New York Times Crossword Guru Will Shortz Needs to Get to Know More Rappers

willshortz e1328543739840 New York Times Crossword Guru Will Shortz Needs to Get to Know More RappersAh, yes: The Monday New York Times crossword puzzle, routinely mocked by seasoned crossword freaks as the province of entry-level puzzle-doers and amateur intellects. In today’s puzzle, however, those who regularly frequent the blank box page may observe an interesting redundancy, and on a technical level, an inaccuracy. Involving rappers.

The final clue to today’s puzzle, by Tom Pepper, solvable with a three-letter answer:

“63. Hip-hop’s ___ Def.”

As blogger and columnist Phillip Bump notes, the same clue appeared back in November. The puzzle, by Jeremy Newton and Tony Orbach, ran on Sunday, November 13, 2011 with the clue to a three-letter answer being:

“113. Hip-hop’s ___ Def.”

[Before we proceed any further, it may be wise to enlist herein a SPOILER ALERT for the answer out of sympathy for those who may need one, unfortunate folk that they are.]

The answer is clearly Mos Def*. There are at least two other three-letter “Def”-related clue/answer combinations within the realm of hip-hop puzzle makers could potentially consider:

  • Russell Simmons and Rick Rubin’s seminal New York rap label Def Jam.
  • ‘Underground’ rap label Def Jux.

 
….Which goes without mentioning all the other “Def” references in hip-hop (like 90s Atlanta-based rap label So So Def, or the “supergroup” of rappers whose 1998 cover of the Sugarhill Gang’s “Rapper’s Delight” became a hit single, Def Squad) or any of the other possible music-related answers that could go with the word “Def” (“Hi-Def,” “Def Leppard,” etc).

Granted, Will Shortz probably can’t remember every single clue that comes under his purview. Surely, some will repeat themselves. But the answer is technically inaccurate, if not simply outdated: The rapper formerly known Mos Def stopped going by that name last year, which he famously noted in a November 2011 interview with Stephen Colbert.

Furthermore, the crossword section has a recent history with a debatable answers to hip-hop oriented clues.

At the beginning of January, a reader email debating the answer to the clue “Wack, as in hip hop” became the subject of joyously heated debate among the oddly inevitable cross-section of hip-hop fans and seasoned crossword solvers. The answer was “ILLIN.”

straight New York Times Crossword Guru Will Shortz Needs to Get to Know More RappersMost hip-hop fans would tell you that someone who is “ILL” (the neutral-action descriptor of “ILLIN”) is certainly by no means “wack,” though there’s room for debate about the transitive verb’s mostly-positive connotations. The fence-sitters at Gawker weighed in on the final definition of the word as “malleable,” an unfortunate entry in their series of outdated but relatively astute hip-hop punditry.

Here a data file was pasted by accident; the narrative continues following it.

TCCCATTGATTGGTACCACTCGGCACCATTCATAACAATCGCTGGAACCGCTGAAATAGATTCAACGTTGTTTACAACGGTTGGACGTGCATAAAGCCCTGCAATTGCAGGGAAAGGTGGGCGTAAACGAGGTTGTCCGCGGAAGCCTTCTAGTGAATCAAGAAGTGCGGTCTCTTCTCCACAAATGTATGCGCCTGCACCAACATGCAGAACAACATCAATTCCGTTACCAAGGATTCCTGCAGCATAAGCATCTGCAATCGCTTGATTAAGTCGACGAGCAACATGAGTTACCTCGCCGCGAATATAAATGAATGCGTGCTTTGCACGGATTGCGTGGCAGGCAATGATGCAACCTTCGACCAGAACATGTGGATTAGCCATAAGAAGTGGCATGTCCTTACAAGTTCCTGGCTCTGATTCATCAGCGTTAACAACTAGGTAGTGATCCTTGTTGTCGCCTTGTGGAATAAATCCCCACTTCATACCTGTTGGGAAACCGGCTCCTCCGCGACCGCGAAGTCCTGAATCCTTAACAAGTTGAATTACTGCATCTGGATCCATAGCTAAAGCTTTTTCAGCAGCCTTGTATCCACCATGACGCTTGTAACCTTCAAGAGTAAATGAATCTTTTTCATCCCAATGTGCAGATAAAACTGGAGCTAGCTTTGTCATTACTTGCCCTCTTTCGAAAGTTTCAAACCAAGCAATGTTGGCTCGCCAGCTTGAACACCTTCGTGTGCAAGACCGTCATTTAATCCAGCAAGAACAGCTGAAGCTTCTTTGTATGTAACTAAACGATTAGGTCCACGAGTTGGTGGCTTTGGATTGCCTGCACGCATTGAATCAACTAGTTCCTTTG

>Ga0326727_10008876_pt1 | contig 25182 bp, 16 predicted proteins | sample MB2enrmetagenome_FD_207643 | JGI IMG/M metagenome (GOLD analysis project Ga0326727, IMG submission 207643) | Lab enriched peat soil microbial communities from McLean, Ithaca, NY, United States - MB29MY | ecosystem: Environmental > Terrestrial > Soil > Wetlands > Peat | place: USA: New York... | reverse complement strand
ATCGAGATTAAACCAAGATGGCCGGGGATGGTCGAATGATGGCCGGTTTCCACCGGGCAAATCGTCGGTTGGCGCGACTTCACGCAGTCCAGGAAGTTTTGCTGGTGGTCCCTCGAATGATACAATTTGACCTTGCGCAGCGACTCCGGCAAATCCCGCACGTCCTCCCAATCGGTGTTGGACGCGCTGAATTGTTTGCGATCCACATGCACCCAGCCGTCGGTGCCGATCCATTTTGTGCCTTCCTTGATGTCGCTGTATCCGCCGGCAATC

Also, crossword freaks would argue that an outdated clue from a Sunday puzzle (the week’s most challenging) appearing in a Monday puzzle (the week’s least challenging) undermines the challenge of the original clue. And the truth is, there is no more an accessible def-related answer than the word “Mos,” one of the first Google results for “hip-hop” and “Def.”

Needless to say, the Times should expand its rap-related hip-hop purview. Should Will Shortz decide to take us up on the matter, we’ve made a Spotify playlist in his honor. May the Times‘ crosswords forever be more ‘def,’ less ‘Mos’ from this day forward.

[*Who, full disclosure, is not a fan of The Observer.]

fkamer@observer.com | @weareyourfek

Comments

  1. Guest says:

    Come on. This shows a lack of understanding of basic crossword puzzle grammar.
    (1) “___ Def” can’t be “Def Jam” because the blank comes first. This clue isn’t “Def is somewhere in the name”; it is what it says it is.
    (2) The number of letters is implicitly part of the clue. A three-letter clue “___ Def” can’t be “So So Def” or “Hi Def.”
    (3) Clues don’t have to be currently accurate. “Rapper Notorious ___” can be BIG even though he’s dead (and went by other names at times); “Rapper Snoop _____ Dogg” can be DOGGY even though he’s dropped that part of his name; “Singer ___ Stevens” is fine for CAT.
    (4) Clues don’t have to be unambiguous. “Quarterback Manning” is fine even though there are three of them, and would be fine even if they had the same letter count. “First name in Super Bowl quarterbacking” (3 letters) could clue TOM or ELI or lots of others (JOE for Namath, even). Try a Saturday puzzle sometime. Every clue is ambiguous.
    (5) That reminds me, no one who has ever done crosswords would call the Sunday the most challenging. Sat > Fri > Sun >= Thurs > Weds > Tues > Mon.
    (6) There’s no reason not to repeat clues in different puzzles, especially for a three-letter throwaway, especially months apart. MOS is a common set of letters and there are only about three ways to clue it (Mos Def, Mos Eisley [the Star Wars port], and the abbreviation for “months” – the first two really need to have “Def” or “Eisley” in the clue). Three-letter answers often get weak and stereotyped clues.

  2. Jsfry says:

    Sunday puzzle is most challenging? No.